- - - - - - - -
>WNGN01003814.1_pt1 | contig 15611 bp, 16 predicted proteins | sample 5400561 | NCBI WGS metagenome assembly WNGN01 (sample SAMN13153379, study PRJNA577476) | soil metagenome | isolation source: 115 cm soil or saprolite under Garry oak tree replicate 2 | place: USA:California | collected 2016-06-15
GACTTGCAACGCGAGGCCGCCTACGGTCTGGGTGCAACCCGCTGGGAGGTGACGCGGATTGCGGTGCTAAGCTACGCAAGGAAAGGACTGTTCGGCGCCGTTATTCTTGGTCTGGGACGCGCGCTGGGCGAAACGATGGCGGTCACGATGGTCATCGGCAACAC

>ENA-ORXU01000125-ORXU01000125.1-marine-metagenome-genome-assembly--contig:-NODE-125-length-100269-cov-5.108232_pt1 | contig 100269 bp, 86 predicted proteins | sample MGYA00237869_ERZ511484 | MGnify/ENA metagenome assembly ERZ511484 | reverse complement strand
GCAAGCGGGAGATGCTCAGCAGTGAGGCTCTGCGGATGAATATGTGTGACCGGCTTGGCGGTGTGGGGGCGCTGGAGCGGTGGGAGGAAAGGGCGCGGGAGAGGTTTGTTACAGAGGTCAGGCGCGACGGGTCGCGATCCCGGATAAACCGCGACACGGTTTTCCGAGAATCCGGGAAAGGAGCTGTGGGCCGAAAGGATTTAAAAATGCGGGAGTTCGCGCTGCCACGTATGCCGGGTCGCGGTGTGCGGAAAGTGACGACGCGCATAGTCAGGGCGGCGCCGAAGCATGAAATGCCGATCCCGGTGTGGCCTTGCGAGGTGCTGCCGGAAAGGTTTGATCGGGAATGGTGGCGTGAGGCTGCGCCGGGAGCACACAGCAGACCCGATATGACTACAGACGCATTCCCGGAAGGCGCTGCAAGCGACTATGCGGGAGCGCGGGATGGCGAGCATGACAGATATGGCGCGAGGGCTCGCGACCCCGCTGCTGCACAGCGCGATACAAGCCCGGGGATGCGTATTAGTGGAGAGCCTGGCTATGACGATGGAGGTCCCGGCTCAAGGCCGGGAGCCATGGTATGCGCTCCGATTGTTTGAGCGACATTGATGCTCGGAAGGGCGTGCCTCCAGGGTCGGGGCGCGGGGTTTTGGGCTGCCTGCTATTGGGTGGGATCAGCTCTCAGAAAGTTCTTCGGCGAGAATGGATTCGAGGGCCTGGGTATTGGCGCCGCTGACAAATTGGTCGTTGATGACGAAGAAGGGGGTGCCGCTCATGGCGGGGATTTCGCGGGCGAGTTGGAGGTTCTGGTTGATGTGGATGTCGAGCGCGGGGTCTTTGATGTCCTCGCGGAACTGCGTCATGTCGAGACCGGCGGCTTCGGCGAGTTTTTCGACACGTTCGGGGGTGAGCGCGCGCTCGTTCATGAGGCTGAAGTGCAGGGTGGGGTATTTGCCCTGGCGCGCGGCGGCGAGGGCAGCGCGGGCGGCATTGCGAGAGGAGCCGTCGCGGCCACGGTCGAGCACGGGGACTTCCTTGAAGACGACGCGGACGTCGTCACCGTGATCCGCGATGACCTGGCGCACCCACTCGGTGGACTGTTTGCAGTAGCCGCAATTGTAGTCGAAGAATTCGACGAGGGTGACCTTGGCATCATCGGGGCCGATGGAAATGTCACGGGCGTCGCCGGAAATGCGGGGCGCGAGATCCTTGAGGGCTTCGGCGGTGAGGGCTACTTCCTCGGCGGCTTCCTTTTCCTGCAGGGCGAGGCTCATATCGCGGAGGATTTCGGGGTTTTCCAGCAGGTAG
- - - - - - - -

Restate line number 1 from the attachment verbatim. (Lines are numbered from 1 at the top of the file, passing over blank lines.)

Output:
>WNGN01003814.1_pt1 | contig 15611 bp, 16 predicted proteins | sample 5400561 | NCBI WGS metagenome assembly WNGN01 (sample SAMN13153379, study PRJNA577476) | soil metagenome | isolation source: 115 cm soil or saprolite under Garry oak tree replicate 2 | place: USA:California | collected 2016-06-15